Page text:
According to a Commodity Futures Trading Commission memo dated February 5, 2018, ethics rules and regulations that apply to CFTC employee transactions in commodities similarly apply to their holdings and transactions in cryptocurrencies.
One day before Commodity Futures Trading Commission (CFTC) chairman J. Christopher Giancarlo testified on cryptocurrency before the US Senate Banking Committee, the agency’s general counsel, Daniel J. Davis, issued a memorandum to staff entitled “Guidance Regarding Ethics Laws and Regulations Related to Employee Holdings and Transactions in Cryptocurrencies.” ETHNews obtained a copy of the document for review.
In the memorandum, Davis explained that established rules and regulations related to CFTC employee transactions in commodities apply to their holdings and transactions in cryptocurrencies. This means that across the board, CFTC employees may not trade cryptocurrency derivatives products (i.e. bitcoin futures, swaps). “While there is no restriction on buying or selling commodities including cryptocurrency per se, there is a blanket prohibition against transacting in futures and swaps,” wrote Davis.
The CFTC’s guidance also clarified that employees are not allowed to purchase cryptocurrencies “on margin” or transact in cryptocurrencies if they have related nonpublic information. These are ethical standards that apply to commodities generally – cryptocurrencies are no exception.
ETHNews spoke with the CFTC’s director for the office of public affairs, Erica Elliott Richardson, who shed some light on the guidance. Here’s what she had to say:
“Bloomberg got many of the facts correct, but of course, a sensationalist headline really missed the main point: Under statute, the CFTC cannot issue a blanket ban to employees on ownership of anything. It’s a first amendment issue and due process property rights [issue].
If we were to say that by coming to work at the agency, employees could not own commodities, everyone would be starving and naked, because they wouldn’t be able to buy corn or cotton, and they wouldn’t be able to drive to work because they couldn’t buy gas.”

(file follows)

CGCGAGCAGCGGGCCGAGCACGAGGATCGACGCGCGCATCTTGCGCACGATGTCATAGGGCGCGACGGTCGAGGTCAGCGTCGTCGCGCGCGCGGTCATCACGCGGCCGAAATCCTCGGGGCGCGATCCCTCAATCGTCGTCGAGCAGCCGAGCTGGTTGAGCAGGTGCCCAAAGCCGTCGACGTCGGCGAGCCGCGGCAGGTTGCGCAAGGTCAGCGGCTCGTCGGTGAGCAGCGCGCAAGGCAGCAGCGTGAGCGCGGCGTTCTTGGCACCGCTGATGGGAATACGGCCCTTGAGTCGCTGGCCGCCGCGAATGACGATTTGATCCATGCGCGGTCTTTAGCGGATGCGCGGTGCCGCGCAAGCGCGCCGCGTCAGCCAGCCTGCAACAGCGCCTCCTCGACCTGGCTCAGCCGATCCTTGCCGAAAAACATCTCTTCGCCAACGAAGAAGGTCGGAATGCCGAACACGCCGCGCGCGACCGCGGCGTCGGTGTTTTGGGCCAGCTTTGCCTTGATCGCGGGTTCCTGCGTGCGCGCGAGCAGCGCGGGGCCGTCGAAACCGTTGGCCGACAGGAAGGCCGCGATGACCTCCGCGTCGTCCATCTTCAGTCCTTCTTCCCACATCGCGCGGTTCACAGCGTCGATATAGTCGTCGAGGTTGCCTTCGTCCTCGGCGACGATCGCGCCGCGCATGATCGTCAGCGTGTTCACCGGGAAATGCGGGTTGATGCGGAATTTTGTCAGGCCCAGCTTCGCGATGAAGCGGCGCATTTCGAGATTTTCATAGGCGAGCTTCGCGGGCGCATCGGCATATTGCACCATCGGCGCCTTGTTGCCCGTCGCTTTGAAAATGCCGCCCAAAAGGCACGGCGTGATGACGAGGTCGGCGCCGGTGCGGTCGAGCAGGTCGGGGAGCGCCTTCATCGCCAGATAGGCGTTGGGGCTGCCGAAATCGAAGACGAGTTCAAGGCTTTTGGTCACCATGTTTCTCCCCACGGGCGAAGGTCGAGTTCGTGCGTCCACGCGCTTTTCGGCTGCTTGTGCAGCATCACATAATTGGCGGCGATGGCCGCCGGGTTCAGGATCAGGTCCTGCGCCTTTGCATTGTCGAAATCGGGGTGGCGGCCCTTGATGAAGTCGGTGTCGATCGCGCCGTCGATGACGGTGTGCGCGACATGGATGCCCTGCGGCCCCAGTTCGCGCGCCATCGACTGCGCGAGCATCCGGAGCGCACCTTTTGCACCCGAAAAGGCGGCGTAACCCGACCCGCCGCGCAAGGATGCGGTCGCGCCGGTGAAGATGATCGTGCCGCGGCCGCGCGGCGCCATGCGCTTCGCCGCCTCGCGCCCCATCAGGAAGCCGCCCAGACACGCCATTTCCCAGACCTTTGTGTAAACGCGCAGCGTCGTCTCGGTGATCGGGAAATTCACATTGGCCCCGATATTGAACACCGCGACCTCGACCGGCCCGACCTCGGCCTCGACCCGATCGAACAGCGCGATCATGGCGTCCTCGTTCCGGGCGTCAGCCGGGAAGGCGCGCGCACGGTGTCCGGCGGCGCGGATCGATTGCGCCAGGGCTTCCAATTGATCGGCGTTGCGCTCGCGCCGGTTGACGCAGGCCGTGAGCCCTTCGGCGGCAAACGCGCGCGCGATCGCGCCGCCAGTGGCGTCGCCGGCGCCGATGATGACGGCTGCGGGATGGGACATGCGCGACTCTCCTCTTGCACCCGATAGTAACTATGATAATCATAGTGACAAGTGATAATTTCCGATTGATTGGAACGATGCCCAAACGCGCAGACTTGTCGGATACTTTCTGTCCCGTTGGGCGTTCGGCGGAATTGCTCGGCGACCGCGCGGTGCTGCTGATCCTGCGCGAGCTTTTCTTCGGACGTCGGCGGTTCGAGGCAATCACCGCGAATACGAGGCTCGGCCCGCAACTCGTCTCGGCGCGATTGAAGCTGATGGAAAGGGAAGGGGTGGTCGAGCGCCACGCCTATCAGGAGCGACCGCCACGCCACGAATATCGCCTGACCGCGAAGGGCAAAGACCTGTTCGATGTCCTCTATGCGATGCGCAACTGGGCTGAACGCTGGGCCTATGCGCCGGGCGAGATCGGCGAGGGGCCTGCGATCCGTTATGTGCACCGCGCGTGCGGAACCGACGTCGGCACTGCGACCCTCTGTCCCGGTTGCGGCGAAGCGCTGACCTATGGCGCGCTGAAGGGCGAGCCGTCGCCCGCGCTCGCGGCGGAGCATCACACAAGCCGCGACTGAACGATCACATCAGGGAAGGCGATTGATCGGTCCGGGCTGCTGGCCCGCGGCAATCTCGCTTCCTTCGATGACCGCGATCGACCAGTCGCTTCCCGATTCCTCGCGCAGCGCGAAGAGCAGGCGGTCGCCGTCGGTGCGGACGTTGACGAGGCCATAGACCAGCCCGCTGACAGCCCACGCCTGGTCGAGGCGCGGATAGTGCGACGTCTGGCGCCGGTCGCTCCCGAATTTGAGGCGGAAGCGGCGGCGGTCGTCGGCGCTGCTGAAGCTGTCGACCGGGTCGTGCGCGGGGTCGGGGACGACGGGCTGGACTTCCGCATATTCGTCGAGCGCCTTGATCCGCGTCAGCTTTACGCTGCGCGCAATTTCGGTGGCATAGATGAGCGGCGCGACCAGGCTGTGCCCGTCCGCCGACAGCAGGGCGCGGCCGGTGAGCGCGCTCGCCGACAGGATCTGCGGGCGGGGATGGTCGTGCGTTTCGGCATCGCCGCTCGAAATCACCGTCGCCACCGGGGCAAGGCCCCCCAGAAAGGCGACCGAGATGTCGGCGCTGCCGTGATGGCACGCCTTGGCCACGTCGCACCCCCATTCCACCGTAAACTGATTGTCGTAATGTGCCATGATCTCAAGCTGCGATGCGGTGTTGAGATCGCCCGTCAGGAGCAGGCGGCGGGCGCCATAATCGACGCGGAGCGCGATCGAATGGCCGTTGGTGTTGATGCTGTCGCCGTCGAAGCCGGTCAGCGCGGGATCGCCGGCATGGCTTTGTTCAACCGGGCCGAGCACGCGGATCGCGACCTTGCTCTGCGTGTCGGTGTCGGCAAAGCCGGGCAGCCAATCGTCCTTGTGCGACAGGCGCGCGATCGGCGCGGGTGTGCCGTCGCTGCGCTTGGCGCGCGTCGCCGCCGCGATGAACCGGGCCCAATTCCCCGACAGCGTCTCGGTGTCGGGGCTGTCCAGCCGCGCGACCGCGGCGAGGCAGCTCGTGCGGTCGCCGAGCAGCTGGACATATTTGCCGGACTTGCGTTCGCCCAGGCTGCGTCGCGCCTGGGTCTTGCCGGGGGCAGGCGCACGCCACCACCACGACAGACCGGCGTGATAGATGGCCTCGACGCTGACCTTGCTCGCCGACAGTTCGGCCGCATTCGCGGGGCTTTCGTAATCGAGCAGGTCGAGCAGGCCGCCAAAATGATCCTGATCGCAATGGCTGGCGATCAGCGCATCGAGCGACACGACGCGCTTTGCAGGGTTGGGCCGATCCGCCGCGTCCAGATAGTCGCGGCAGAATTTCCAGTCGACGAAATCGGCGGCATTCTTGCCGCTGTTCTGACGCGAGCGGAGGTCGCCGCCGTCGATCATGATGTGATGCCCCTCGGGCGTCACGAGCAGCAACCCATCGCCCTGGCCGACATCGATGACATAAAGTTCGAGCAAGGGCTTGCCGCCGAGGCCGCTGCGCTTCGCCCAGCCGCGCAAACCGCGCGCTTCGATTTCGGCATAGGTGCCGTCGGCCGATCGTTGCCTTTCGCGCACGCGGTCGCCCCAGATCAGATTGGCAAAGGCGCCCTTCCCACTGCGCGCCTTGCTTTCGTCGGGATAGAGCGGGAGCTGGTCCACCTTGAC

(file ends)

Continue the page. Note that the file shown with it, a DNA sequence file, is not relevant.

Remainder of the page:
“We do not have jurisdiction over all commodities,” she continued. “We have jurisdiction over commodity futures (hence the name: Commodity Futures Trading Commission), and we can and do ban trading for employees in futures and swaps. Employees of government agencies, like the CFTC, are subject to long-established laws and regulations on conflicts of interest, insider trading, and ownership restrictions of regulated assets.”
Richardson spelled it out in simple terms: “We do not regulate bitcoin. We regulate bitcoin futures products.”
“The real story of this memo is that despite our legal restrictions on issuing a blanket ban for all employees, our chairman has made the point that anyone at the agency involved in oversight of bitcoin futures products should not own the underlying asset, bitcoin.”
She added, “Context is important here. Bitcoin futures (and the underlying cash market) are the smallest of small fractions of the markets our agency oversees. So, no, we cannot issue a blanket ban that says the library staff at the agency cannot transact in bitcoin. However, we can make sure that those employees actively involved in the regulation and oversight of the bitcoin futures market don’t own the underlying asset.”
According to Richardson, no CFTC employees have been terminated or otherwise sanctioned for violations of ethics rules and regulations related to cryptocurrency futures products. Also worth noting is that the CFTC does not have the authority to require pre-clearance of cryptocurrency trades, something which the Securities and Exchange Commission is requiring of its employees.
With regard to tokens distributed through ICOs, Richardson said, “The CFTC cannot issue any requirements to employees regarding legal financial transactions beyond those currently enumerated in the CEA, 7 U.S.C. 13(c) and (d)(1), the CFTC’s supplemental ethics regulations at 5 C.F.R. 5101 and 17 C.F.R. 140.735, which are outlined in our memo. Broadly speaking, Initial Coin Offerings do not fall under the CFTC’s jurisdiction.”
This afternoon, Angela Walch, an associate professor at St. Mary’s University School of Law, shared her thoughts on the memo:
“I see the memo as the CFTC cautioning its employees on the ethical issues that could be raised by their trading in cryptocurrencies, encouraging them to consider and seek advice from the CFTC ethics team before trading in cryptocurrencies, noting that employees may not transact in cryptocurrencies if they have nonpublic information about them from their work at the CFTC, and advising that those who participate in CFTC dealings related to cryptocurrencies may not trade in them for conflict of interest reasons.”
Walch added, “Please don’t take this to mean that I think employees of the CFTC or the SEC or any other regulatory body considering cryptocurrencies should be able to trade in these instruments.”
ETHNews previously reported on the CFTC’s “heightened review” process for virtual currency derivatives and the self-certification process which was successfully used by a number of traditional exchanges to list bitcoin futures.
Earlier this month, at a Technical Advisory Committee meeting led by Chief Innovation Officer Daniel Gorfine, the CFTC passed motions to create subcommittees dedicated to distributed ledger technology and virtual currencies. The agency also recently issued a warning about virtual currency pump-and-dump schemes.
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